Another thing is the velocity range you use. First of all, 127 should represtent the absolute hardest hit you can muster, and in DFHS that is what it sounds like. How often does a real drummer hit anything as hard as possible? We all like drummers that hit hard, but programming drums that sound like that perfect, hard hitting drummer are the surest way to sound fake. I've found alot more realism in DFHS by keeping the velocities at around 100 or even lower for most hits. The odd accented hit might creep up over 115 and using 127 would mean I was trying to kill the drum. At least that's the way I think of it. Doing it that way, when you process the tracks as you would a real drum kit, you get much more realistic results.
    Remember that when doing rolls and fills, most drummers don't hit the snare or toms that hard, and they don't maintain consistent power. Long fills will usually fall off in velocity with a few "spikes" to keep the feel together.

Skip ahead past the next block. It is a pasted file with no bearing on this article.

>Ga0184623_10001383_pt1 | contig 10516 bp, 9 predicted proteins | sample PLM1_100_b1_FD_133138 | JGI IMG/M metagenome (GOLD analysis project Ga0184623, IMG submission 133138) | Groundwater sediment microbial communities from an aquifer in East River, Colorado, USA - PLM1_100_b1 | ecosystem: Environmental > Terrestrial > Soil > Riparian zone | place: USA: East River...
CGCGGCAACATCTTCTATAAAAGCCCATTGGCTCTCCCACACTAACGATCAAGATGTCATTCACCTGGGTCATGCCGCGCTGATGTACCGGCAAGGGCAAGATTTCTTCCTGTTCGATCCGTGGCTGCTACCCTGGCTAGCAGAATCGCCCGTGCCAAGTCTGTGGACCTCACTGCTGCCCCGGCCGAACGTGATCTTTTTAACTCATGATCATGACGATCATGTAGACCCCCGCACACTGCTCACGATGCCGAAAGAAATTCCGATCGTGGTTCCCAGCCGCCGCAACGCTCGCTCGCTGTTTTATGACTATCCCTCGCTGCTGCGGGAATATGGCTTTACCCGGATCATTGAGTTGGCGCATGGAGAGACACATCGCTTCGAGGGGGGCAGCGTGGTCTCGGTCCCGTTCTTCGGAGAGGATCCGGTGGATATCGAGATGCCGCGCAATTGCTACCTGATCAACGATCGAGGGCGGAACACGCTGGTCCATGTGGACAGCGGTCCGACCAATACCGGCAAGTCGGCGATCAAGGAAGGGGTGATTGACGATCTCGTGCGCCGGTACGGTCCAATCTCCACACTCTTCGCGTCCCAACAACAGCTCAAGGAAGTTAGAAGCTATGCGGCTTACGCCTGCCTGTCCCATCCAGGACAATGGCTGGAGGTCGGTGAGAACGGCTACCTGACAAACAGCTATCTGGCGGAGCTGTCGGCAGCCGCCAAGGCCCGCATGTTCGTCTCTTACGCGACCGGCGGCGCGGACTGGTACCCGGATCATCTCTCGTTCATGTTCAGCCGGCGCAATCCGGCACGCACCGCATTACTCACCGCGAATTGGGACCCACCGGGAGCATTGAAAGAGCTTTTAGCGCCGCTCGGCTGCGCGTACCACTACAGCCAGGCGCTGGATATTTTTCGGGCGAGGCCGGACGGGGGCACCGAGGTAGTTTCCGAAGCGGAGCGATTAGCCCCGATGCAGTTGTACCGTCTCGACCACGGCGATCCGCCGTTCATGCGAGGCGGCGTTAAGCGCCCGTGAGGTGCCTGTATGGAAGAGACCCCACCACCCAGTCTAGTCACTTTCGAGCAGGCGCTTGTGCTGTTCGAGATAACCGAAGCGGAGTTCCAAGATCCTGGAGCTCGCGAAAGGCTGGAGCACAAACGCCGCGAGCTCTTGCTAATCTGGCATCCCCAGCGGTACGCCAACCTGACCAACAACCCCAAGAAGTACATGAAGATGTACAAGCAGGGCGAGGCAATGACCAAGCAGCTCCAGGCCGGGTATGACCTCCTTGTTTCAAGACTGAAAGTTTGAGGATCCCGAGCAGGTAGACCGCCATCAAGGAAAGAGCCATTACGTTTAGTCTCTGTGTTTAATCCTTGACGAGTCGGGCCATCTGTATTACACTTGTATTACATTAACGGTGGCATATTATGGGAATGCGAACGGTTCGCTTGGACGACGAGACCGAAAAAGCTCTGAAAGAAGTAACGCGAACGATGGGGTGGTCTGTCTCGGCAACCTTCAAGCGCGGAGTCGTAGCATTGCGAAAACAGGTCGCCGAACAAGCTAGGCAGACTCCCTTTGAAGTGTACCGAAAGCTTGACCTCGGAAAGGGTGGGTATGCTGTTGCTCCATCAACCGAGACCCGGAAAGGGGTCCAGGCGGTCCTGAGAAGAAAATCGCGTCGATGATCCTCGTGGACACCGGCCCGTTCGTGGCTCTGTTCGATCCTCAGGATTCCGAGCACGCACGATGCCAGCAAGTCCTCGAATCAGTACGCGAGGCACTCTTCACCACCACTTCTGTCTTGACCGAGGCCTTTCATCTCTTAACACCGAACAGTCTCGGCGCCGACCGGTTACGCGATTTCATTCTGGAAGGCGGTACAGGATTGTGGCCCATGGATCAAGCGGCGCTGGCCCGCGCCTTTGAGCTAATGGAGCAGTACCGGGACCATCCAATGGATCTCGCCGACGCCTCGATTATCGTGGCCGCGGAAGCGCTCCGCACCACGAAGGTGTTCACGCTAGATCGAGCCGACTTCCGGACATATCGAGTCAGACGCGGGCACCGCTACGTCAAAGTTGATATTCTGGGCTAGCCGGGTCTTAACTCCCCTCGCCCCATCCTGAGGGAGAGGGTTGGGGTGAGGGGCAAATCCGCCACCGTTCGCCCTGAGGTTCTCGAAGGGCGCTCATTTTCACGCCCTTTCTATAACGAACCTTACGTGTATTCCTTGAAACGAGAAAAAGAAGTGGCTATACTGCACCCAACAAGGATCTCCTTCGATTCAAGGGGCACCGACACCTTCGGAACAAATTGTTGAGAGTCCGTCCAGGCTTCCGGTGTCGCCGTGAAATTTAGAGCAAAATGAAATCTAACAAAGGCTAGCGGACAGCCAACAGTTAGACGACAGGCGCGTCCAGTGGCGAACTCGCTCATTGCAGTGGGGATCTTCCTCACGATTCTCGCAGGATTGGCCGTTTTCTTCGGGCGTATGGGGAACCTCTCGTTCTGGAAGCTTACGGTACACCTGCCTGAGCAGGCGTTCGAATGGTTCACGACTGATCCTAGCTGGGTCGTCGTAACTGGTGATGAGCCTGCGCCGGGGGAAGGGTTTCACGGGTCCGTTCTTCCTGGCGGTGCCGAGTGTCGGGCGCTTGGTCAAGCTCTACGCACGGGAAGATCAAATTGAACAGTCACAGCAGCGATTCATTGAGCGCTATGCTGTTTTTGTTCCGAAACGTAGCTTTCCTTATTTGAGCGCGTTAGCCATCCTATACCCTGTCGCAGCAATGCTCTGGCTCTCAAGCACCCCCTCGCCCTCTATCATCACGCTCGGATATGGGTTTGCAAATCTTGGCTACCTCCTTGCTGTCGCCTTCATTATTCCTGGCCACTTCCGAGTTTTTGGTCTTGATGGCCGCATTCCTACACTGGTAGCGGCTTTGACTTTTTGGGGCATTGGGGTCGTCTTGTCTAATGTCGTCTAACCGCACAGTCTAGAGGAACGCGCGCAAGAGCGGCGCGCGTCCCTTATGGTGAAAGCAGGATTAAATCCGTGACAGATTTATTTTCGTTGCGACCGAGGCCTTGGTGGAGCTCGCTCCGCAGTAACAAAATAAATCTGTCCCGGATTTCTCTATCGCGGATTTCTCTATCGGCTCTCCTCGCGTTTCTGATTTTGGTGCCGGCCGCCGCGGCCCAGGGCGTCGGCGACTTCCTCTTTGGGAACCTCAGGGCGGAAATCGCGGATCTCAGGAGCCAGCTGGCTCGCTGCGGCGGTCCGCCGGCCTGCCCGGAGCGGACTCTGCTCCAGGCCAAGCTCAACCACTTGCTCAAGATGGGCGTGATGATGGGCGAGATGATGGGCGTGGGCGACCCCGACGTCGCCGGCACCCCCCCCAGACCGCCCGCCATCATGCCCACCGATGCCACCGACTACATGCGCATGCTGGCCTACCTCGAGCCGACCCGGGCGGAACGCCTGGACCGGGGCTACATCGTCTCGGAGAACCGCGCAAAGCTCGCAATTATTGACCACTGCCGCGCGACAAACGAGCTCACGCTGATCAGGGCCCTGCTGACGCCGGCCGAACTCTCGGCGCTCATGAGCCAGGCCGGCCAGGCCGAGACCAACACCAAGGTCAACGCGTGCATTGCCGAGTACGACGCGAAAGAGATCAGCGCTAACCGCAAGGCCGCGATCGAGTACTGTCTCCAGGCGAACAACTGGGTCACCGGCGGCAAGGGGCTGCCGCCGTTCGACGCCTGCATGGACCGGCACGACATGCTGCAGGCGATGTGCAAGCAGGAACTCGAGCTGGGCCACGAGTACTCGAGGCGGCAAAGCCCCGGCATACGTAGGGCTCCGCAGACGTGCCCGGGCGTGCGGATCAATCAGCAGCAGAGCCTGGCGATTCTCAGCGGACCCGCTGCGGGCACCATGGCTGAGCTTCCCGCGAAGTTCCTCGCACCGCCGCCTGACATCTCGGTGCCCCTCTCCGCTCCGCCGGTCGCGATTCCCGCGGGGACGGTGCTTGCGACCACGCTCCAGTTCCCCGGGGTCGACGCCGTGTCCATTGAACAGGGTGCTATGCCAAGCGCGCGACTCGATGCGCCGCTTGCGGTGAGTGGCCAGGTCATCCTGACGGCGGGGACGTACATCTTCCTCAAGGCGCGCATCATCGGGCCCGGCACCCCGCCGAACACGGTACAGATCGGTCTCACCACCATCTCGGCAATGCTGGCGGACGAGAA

I might add that when doing extreme metal stuff I go ahead and use the max velocity accross the board for the kick drums. The triggered sound is so much the norm these days that anything else would actually almost need a sample added to it in order to compete.

    When it comes to processing of the drum tracks, the same principles apply as when working with real drum recordings. You should search the internet for tips on EQ and compression for drums - not just programmed / sampled drums.
     
  14. asymmetry

    asymmetry Part of a chaos

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    Hello!

    I found this forum yesterday and I was totally amazed! This is incredible! I learned so much from here and I would like to thank to all of you.

    Currently, I' working on tweaking drums (I programmed) in EZ Drummer. So I just wanted to say that I found some good advices here.

    OK, that's it, I will bother you from now on :)